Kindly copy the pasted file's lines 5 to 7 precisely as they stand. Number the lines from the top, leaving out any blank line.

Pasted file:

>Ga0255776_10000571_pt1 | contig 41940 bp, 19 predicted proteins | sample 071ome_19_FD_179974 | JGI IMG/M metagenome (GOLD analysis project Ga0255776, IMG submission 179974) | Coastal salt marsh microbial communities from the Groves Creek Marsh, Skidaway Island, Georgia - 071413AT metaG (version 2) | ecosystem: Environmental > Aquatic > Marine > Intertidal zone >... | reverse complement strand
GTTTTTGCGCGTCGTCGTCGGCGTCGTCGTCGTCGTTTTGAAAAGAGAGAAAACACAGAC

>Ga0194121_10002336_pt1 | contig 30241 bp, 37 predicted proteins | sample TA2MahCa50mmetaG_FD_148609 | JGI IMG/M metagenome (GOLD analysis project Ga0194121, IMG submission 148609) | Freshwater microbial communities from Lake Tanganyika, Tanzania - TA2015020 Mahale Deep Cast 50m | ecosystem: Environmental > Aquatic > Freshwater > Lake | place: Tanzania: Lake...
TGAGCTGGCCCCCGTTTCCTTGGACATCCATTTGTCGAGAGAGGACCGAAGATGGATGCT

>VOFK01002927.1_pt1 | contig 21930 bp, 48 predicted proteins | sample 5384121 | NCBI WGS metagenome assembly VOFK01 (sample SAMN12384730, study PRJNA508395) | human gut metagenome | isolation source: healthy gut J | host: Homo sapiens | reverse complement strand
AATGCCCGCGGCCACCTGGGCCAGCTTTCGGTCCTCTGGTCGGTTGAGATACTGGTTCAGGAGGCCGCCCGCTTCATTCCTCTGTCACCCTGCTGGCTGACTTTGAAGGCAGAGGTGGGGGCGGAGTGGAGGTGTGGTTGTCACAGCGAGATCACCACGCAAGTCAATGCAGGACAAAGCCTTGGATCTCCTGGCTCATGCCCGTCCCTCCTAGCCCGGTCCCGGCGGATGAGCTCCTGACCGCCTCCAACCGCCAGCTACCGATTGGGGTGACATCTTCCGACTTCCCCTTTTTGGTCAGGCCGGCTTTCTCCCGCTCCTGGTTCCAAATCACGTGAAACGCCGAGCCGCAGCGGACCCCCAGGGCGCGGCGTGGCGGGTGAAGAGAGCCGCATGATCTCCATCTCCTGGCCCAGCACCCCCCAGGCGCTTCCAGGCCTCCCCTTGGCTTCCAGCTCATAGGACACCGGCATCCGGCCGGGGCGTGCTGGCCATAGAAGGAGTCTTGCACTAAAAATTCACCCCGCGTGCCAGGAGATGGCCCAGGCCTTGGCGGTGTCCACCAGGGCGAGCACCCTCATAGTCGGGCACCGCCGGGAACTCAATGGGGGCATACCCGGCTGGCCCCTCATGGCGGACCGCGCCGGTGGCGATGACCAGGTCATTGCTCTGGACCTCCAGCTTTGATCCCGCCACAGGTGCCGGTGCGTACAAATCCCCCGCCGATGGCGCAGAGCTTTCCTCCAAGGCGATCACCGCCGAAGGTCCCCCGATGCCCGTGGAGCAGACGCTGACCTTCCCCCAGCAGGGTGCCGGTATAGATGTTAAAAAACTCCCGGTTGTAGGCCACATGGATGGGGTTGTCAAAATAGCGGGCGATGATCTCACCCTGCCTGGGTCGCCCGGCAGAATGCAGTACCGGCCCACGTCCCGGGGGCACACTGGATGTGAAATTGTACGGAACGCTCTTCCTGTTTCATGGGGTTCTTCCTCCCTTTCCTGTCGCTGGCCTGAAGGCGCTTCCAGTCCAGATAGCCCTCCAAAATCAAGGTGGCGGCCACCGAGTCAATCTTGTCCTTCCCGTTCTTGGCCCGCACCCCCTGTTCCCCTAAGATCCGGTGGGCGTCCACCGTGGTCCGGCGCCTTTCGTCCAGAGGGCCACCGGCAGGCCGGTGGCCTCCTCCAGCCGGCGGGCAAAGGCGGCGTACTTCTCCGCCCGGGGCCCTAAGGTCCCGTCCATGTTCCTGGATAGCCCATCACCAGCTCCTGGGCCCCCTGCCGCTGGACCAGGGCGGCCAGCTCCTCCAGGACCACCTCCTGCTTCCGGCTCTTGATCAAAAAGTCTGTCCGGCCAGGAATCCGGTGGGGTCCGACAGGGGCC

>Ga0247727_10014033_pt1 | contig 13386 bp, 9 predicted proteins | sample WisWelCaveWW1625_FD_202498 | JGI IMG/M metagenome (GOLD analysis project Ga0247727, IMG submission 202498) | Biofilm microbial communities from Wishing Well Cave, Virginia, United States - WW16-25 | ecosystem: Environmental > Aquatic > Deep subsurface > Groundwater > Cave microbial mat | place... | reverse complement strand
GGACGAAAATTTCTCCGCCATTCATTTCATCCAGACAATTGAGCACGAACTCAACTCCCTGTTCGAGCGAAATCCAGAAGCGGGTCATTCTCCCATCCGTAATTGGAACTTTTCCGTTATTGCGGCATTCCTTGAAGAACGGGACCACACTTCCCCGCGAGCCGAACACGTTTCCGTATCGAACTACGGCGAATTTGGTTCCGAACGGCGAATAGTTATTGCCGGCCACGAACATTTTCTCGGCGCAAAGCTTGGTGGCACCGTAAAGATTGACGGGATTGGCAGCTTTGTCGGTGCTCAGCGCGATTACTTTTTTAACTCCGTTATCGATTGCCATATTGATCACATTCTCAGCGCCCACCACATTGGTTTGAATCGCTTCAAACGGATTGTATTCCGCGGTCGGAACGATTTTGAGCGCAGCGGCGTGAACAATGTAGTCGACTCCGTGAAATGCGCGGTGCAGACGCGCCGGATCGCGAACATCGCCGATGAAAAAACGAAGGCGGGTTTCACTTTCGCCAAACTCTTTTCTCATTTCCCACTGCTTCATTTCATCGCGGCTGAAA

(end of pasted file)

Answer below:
>VOFK01002927.1_pt1 | contig 21930 bp, 48 predicted proteins | sample 5384121 | NCBI WGS metagenome assembly VOFK01 (sample SAMN12384730, study PRJNA508395) | human gut metagenome | isolation source: healthy gut J | host: Homo sapiens | reverse complement strand
AATGCCCGCGGCCACCTGGGCCAGCTTTCGGTCCTCTGGTCGGTTGAGATACTGGTTCAGGAGGCCGCCCGCTTCATTCCTCTGTCACCCTGCTGGCTGACTTTGAAGGCAGAGGTGGGGGCGGAGTGGAGGTGTGGTTGTCACAGCGAGATCACCACGCAAGTCAATGCAGGACAAAGCCTTGGATCTCCTGGCTCATGCCCGTCCCTCCTAGCCCGGTCCCGGCGGATGAGCTCCTGACCGCCTCCAACCGCCAGCTACCGATTGGGGTGACATCTTCCGACTTCCCCTTTTTGGTCAGGCCGGCTTTCTCCCGCTCCTGGTTCCAAATCACGTGAAACGCCGAGCCGCAGCGGACCCCCAGGGCGCGGCGTGGCGGGTGAAGAGAGCCGCATGATCTCCATCTCCTGGCCCAGCACCCCCCAGGCGCTTCCAGGCCTCCCCTTGGCTTCCAGCTCATAGGACACCGGCATCCGGCCGGGGCGTGCTGGCCATAGAAGGAGTCTTGCACTAAAAATTCACCCCGCGTGCCAGGAGATGGCCCAGGCCTTGGCGGTGTCCACCAGGGCGAGCACCCTCATAGTCGGGCACCGCCGGGAACTCAATGGGGGCATACCCGGCTGGCCCCTCATGGCGGACCGCGCCGGTGGCGATGACCAGGTCATTGCTCTGGACCTCCAGCTTTGATCCCGCCACAGGTGCCGGTGCGTACAAATCCCCCGCCGATGGCGCAGAGCTTTCCTCCAAGGCGATCACCGCCGAAGGTCCCCCGATGCCCGTGGAGCAGACGCTGACCTTCCCCCAGCAGGGTGCCGGTATAGATGTTAAAAAACTCCCGGTTGTAGGCCACATGGATGGGGTTGTCAAAATAGCGGGCGATGATCTCACCCTGCCTGGGTCGCCCGGCAGAATGCAGTACCGGCCCACGTCCCGGGGGCACACTGGATGTGAAATTGTACGGAACGCTCTTCCTGTTTCATGGGGTTCTTCCTCCCTTTCCTGTCGCTGGCCTGAAGGCGCTTCCAGTCCAGATAGCCCTCCAAAATCAAGGTGGCGGCCACCGAGTCAATCTTGTCCTTCCCGTTCTTGGCCCGCACCCCCTGTTCCCCTAAGATCCGGTGGGCGTCCACCGTGGTCCGGCGCCTTTCGTCCAGAGGGCCACCGGCAGGCCGGTGGCCTCCTCCAGCCGGCGGGCAAAGGCGGCGTACTTCTCCGCCCGGGGCCCTAAGGTCCCGTCCATGTTCCTGGATAGCCCATCACCAGCTCCTGGGCCCCCTGCCGCTGGACCAGGGCGGCCAGCTCCTCCAGGACCACCTCCTGCTTCCGGCTCTTGATCAAAAAGTCTGTCCGGCCAGGAATCCGGTGGGGTCCGACAGGGGCC

>Ga0247727_10014033_pt1 | contig 13386 bp, 9 predicted proteins | sample WisWelCaveWW1625_FD_202498 | JGI IMG/M metagenome (GOLD analysis project Ga0247727, IMG submission 202498) | Biofilm microbial communities from Wishing Well Cave, Virginia, United States - WW16-25 | ecosystem: Environmental > Aquatic > Deep subsurface > Groundwater > Cave microbial mat | place... | reverse complement strand